Though the legislative session doesn’t legally conclude until April 28 and will likely finish sooner, Gov. Eric Holcomb has already signed , including ones concerning environmental regulations and prevention of cancer, into law.
As of Thursday, the governor had signed nearly 80 bills into law. Here are a few noteworthy ones, and what they’ll mean for the state and its citizens.
House Enrolled Act 1080 — executive director for Commission on Improving the Status of Children
This act, authored by Rep. Dave Frizzell, R-Indianapolis, allows this already existing commission to hire a full-time executive director. The commission works to ensure that children in Indiana have a “safe and nurturing environment,” Frizzell said.
“As a member of the commission, I understand how important it has become to have a central point of contact who will coordinate with multiple task forces and agencies,” Frizzell said in an emailed statement. “House Enrolled Act 1080 strengthens our commitment to Indiana’s children by allowing the commission to hire a full-time executive director.”
The bill says the CISC will assign the executive director’s duties. According to , the commission as it stands has a four-person executive committee. Former governor Mike Pence signed the bill that established the CISC into law April 30, 2013, and it became effective July 1, 2013.
“It’s crucial that we continue to study and help address issues facing our most vulnerable children and this new law is another step in the right direction,” Frizzell said.
HEA 1278 — cervical cancer prevention
HEA 1278 requires the Indiana State Department of Health to develop a plan that will help reduce mortality from cervical cancer.
According to the Indiana General Assembly website, it also asks the state department to collaborate with the family and social services administration and some cancer facilities around the state.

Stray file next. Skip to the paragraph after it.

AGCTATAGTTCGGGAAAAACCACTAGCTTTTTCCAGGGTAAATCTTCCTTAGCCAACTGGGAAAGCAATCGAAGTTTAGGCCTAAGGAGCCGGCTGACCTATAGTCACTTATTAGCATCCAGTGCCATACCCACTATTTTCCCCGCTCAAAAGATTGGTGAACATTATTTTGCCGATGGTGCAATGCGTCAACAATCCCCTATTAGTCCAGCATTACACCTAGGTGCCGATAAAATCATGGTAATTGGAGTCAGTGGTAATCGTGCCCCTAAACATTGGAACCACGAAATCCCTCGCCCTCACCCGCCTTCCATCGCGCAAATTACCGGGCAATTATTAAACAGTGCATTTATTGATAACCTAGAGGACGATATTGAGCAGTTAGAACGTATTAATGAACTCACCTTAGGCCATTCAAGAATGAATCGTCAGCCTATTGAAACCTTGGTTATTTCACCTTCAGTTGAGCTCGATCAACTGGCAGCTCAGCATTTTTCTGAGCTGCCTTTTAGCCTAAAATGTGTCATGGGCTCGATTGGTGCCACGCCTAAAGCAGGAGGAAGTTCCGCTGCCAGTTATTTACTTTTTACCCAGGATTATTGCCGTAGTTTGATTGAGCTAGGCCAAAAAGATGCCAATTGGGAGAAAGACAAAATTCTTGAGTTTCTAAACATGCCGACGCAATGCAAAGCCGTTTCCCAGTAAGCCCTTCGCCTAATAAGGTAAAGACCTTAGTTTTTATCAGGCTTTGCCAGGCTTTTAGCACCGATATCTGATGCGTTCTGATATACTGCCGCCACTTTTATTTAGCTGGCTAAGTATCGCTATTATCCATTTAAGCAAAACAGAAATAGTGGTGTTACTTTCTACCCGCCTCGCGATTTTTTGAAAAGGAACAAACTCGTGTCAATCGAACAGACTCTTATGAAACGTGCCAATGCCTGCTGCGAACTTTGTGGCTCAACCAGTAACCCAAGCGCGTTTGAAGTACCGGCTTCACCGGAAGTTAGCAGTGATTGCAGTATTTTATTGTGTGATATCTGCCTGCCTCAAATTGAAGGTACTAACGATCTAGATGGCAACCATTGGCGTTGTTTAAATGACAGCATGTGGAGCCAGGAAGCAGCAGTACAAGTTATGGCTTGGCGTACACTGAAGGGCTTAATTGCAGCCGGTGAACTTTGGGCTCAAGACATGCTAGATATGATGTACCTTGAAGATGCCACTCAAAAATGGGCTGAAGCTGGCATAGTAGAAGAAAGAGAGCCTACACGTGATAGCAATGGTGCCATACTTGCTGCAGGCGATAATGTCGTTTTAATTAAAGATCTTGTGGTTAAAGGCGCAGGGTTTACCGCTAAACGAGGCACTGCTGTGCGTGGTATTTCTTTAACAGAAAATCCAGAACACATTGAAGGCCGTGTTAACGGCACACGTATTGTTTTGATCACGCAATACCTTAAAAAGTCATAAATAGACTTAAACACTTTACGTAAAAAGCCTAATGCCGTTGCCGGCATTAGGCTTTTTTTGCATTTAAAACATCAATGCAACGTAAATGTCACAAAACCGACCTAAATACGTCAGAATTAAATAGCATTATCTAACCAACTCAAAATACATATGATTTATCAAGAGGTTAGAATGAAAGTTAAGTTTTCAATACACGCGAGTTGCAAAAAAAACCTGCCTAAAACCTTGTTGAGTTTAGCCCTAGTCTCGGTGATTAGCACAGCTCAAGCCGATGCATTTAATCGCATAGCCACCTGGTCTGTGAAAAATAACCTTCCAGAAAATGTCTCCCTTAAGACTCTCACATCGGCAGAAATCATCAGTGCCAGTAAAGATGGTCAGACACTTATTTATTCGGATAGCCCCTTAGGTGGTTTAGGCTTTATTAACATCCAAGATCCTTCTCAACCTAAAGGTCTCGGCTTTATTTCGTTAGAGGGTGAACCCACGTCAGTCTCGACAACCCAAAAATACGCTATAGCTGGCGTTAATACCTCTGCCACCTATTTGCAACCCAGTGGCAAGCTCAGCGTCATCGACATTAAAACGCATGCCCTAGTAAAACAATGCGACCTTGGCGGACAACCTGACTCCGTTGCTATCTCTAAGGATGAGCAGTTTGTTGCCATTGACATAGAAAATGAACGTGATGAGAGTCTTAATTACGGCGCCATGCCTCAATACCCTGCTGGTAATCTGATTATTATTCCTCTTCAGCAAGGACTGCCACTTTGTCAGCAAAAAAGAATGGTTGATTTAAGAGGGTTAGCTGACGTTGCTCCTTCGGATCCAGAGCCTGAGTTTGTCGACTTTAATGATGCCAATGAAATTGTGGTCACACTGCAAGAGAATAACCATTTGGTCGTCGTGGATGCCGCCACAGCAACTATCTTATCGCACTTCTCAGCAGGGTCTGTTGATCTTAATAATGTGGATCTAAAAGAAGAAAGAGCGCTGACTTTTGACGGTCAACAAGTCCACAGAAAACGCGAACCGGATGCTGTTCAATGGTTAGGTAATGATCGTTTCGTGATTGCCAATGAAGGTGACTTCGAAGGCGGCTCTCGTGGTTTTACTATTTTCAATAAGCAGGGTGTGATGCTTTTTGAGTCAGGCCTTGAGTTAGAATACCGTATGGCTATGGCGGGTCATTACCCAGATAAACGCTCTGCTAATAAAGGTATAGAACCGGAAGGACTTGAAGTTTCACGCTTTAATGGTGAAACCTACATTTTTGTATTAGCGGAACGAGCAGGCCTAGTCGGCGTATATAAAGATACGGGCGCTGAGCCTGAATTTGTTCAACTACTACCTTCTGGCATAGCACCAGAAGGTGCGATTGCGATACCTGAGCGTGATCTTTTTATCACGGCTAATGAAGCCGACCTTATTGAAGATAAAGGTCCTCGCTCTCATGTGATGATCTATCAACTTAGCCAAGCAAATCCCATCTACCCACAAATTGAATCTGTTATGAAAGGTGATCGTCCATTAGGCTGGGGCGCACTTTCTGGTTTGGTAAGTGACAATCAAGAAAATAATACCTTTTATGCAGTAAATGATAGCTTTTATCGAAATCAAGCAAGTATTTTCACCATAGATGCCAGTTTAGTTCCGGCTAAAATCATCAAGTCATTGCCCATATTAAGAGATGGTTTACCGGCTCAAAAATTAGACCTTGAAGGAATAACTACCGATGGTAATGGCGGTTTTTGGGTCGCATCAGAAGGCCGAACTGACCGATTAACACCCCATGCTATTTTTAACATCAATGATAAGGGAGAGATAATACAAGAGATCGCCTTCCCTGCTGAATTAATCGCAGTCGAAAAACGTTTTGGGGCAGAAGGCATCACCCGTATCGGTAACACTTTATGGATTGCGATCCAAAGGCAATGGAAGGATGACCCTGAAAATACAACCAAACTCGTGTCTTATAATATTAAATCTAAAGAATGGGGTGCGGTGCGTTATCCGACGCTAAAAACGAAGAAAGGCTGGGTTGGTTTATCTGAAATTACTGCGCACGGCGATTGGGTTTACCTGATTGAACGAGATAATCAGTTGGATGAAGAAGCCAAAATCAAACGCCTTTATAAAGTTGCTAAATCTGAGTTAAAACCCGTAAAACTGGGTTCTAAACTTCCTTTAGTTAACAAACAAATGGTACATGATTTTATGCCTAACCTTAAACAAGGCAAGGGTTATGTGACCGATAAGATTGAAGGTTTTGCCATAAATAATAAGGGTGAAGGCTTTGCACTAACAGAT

The bill was authored by Rep. Sharon Negele, R-Attica.
“The disease is almost entirely preventable by receiving regular screenings, avoiding certain risk factors and getting vaccinated against HPV,” Negele said in a press release. “This law will take steps to educate the public and raise awareness about the ways to prevent and treat this terrible disease.”
HEA 1230 — Regulation of coal combustion residuals
This piece of legislation, authored by Rep. David Wolkins, R-Winona Lake, amends Indiana’s code on environmental law to be more consistent with regulations of the Environmental Protection Agency.
Specifically, it matches up regulations of the disposal of coal combustion residuals with EPA regulations.
Wolkins said the bill was drafted to allow Indianapolis Power and Light, a utilities company, a one-year extension to compose a strategic plan for their company, as they’re required to do.
Coal combustion products have many uses, such as to be raw material for manufacturing another project or to be used as a base in road construction. Indiana’s environmental community didn’t campaign against this legislation during the session; in fact, it makes environmental policy in the state a bit more strict, Wolkins said.
“We were simply trying to solve a problem,” the lawmaker said. “Now they don’t have to shut down one of their coal power plants.”
Like what you're reading? Support independent, award-winning college journalism on this site. Donate here.
First-time candidate Robert Chatlos is a hopeful outsider.
A discussion on the bike share program will take place 4 p.m. Nov. 6 in city council chambers.
Gov. Chris Christie addressed education and prevention on drug stigma and overdosage in the U.S. Monday.
A significant portion of employment growth included work in the private sector.
The grant was part of Old National Bank's Tools for Schools campaign.